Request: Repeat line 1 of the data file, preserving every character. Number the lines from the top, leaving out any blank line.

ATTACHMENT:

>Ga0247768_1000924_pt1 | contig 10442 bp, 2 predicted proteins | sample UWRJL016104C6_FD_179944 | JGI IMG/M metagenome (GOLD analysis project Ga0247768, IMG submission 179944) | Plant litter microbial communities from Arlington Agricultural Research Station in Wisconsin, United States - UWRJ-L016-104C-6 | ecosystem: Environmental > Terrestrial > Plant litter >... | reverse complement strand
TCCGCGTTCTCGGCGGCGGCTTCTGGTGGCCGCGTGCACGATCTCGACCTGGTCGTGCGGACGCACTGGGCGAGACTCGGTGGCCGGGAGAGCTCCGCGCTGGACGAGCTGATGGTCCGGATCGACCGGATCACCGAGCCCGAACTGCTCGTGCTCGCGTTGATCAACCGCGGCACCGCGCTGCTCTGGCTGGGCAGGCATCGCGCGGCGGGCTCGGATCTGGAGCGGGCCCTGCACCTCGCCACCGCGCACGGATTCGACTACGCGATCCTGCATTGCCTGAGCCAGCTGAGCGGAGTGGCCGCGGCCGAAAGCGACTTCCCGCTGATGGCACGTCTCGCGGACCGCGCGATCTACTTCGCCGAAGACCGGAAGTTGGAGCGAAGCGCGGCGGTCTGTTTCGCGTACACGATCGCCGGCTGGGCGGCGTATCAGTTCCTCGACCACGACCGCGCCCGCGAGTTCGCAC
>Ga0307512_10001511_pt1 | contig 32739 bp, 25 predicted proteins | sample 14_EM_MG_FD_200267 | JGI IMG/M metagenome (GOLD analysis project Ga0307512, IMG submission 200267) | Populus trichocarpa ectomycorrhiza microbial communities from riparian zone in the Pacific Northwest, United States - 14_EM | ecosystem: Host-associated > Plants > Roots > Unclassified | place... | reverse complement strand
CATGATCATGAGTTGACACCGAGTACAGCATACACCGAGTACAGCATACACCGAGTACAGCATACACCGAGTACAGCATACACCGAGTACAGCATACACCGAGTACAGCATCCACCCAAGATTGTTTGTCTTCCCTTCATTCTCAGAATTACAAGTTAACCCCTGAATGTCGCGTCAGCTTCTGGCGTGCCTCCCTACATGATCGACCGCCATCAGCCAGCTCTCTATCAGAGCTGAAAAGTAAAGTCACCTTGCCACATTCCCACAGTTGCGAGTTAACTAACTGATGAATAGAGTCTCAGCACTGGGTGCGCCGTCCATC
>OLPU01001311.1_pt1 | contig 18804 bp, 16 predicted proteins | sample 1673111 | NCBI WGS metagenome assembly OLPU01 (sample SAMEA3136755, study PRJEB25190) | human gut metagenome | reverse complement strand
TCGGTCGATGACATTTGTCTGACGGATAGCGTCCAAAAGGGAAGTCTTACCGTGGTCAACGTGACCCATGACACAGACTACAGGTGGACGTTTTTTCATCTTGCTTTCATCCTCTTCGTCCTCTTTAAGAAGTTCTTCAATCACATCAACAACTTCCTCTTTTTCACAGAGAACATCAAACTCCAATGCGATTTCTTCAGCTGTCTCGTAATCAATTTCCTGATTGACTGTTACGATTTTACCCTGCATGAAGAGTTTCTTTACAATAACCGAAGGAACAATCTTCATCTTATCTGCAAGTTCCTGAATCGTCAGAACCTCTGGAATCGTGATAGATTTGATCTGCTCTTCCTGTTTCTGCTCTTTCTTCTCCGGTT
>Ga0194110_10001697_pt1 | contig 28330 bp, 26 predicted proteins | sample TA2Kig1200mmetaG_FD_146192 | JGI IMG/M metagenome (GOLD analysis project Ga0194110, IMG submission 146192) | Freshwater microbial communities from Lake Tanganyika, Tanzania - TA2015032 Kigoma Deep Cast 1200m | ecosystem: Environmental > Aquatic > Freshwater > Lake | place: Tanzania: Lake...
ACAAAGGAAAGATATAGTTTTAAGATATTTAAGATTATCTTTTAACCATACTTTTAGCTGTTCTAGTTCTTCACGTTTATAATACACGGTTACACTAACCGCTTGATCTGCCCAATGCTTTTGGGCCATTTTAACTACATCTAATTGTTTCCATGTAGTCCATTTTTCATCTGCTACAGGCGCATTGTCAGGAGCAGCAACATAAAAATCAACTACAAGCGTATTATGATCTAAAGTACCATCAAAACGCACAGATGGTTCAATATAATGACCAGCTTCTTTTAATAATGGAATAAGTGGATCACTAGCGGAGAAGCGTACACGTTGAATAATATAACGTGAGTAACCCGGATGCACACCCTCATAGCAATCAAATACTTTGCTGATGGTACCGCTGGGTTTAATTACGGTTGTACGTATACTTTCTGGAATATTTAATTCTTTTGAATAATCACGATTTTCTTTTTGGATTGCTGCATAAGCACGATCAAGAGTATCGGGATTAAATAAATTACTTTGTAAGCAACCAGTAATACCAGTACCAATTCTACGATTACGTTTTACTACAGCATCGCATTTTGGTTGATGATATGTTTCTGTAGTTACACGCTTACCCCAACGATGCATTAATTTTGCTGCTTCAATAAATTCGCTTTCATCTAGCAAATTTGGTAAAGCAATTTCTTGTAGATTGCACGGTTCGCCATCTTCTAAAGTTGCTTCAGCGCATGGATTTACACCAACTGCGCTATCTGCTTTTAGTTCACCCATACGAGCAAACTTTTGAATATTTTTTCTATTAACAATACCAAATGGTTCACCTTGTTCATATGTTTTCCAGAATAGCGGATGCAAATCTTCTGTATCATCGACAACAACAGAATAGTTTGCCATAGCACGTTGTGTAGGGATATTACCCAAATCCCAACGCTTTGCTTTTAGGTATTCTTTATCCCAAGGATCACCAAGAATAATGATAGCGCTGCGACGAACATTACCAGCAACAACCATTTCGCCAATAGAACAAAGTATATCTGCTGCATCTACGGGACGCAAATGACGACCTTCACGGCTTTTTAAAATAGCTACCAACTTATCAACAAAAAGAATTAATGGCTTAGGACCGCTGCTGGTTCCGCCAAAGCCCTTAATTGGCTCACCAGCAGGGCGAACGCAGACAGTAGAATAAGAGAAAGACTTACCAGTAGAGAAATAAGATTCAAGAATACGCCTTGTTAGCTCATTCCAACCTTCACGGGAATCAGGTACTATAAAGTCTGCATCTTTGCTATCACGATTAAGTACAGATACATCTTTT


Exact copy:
>Ga0247768_1000924_pt1 | contig 10442 bp, 2 predicted proteins | sample UWRJL016104C6_FD_179944 | JGI IMG/M metagenome (GOLD analysis project Ga0247768, IMG submission 179944) | Plant litter microbial communities from Arlington Agricultural Research Station in Wisconsin, United States - UWRJ-L016-104C-6 | ecosystem: Environmental > Terrestrial > Plant litter >... | reverse complement strand